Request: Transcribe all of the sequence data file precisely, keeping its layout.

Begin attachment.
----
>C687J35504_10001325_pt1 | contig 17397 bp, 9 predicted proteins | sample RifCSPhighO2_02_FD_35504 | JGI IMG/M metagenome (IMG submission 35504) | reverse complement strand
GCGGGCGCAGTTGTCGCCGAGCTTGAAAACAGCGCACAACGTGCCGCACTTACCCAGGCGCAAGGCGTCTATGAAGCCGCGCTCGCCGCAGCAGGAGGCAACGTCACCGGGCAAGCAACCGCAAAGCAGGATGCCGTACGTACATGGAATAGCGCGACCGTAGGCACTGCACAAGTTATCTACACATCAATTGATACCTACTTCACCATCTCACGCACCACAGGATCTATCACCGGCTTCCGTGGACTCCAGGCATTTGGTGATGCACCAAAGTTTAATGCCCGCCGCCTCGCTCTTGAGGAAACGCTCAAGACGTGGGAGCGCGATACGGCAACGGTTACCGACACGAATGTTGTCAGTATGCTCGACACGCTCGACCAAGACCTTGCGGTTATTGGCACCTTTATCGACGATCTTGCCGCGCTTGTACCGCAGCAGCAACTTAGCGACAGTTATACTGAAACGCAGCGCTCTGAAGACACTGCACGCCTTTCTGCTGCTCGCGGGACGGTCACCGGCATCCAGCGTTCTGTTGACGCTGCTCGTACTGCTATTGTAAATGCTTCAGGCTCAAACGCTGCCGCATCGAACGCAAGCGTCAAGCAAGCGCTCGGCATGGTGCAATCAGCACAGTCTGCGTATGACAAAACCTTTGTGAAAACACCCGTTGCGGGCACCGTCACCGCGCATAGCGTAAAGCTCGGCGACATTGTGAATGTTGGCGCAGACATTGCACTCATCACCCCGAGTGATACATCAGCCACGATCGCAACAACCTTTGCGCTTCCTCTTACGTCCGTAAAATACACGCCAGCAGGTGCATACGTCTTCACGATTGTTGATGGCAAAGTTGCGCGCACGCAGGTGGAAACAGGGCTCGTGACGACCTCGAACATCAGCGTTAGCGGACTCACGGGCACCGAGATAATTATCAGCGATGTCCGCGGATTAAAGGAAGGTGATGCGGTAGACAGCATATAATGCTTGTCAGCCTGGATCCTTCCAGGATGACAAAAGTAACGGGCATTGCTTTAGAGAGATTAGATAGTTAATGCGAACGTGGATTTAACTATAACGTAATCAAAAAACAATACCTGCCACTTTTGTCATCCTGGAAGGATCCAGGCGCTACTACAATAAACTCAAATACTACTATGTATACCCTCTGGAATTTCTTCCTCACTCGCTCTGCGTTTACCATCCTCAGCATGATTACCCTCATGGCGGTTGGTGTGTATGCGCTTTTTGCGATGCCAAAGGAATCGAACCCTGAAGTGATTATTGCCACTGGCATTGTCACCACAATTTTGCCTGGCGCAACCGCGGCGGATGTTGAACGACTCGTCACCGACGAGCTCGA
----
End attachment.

>C687J35504_10001325_pt1 | contig 17397 bp, 9 predicted proteins | sample RifCSPhighO2_02_FD_35504 | JGI IMG/M metagenome (IMG submission 35504) | reverse complement strand
GCGGGCGCAGTTGTCGCCGAGCTTGAAAACAGCGCACAACGTGCCGCACTTACCCAGGCGCAAGGCGTCTATGAAGCCGCGCTCGCCGCAGCAGGAGGCAACGTCACCGGGCAAGCAACCGCAAAGCAGGATGCCGTACGTACATGGAATAGCGCGACCGTAGGCACTGCACAAGTTATCTACACATCAATTGATACCTACTTCACCATCTCACGCACCACAGGATCTATCACCGGCTTCCGTGGACTCCAGGCATTTGGTGATGCACCAAAGTTTAATGCCCGCCGCCTCGCTCTTGAGGAAACGCTCAAGACGTGGGAGCGCGATACGGCAACGGTTACCGACACGAATGTTGTCAGTATGCTCGACACGCTCGACCAAGACCTTGCGGTTATTGGCACCTTTATCGACGATCTTGCCGCGCTTGTACCGCAGCAGCAACTTAGCGACAGTTATACTGAAACGCAGCGCTCTGAAGACACTGCACGCCTTTCTGCTGCTCGCGGGACGGTCACCGGCATCCAGCGTTCTGTTGACGCTGCTCGTACTGCTATTGTAAATGCTTCAGGCTCAAACGCTGCCGCATCGAACGCAAGCGTCAAGCAAGCGCTCGGCATGGTGCAATCAGCACAGTCTGCGTATGACAAAACCTTTGTGAAAACACCCGTTGCGGGCACCGTCACCGCGCATAGCGTAAAGCTCGGCGACATTGTGAATGTTGGCGCAGACATTGCACTCATCACCCCGAGTGATACATCAGCCACGATCGCAACAACCTTTGCGCTTCCTCTTACGTCCGTAAAATACACGCCAGCAGGTGCATACGTCTTCACGATTGTTGATGGCAAAGTTGCGCGCACGCAGGTGGAAACAGGGCTCGTGACGACCTCGAACATCAGCGTTAGCGGACTCACGGGCACCGAGATAATTATCAGCGATGTCCGCGGATTAAAGGAAGGTGATGCGGTAGACAGCATATAATGCTTGTCAGCCTGGATCCTTCCAGGATGACAAAAGTAACGGGCATTGCTTTAGAGAGATTAGATAGTTAATGCGAACGTGGATTTAACTATAACGTAATCAAAAAACAATACCTGCCACTTTTGTCATCCTGGAAGGATCCAGGCGCTACTACAATAAACTCAAATACTACTATGTATACCCTCTGGAATTTCTTCCTCACTCGCTCTGCGTTTACCATCCTCAGCATGATTACCCTCATGGCGGTTGGTGTGTATGCGCTTTTTGCGATGCCAAAGGAATCGAACCCTGAAGTGATTATTGCCACTGGCATTGTCACCACAATTTTGCCTGGCGCAACCGCGGCGGATGTTGAACGACTCGTCACCGACGAGCTCGA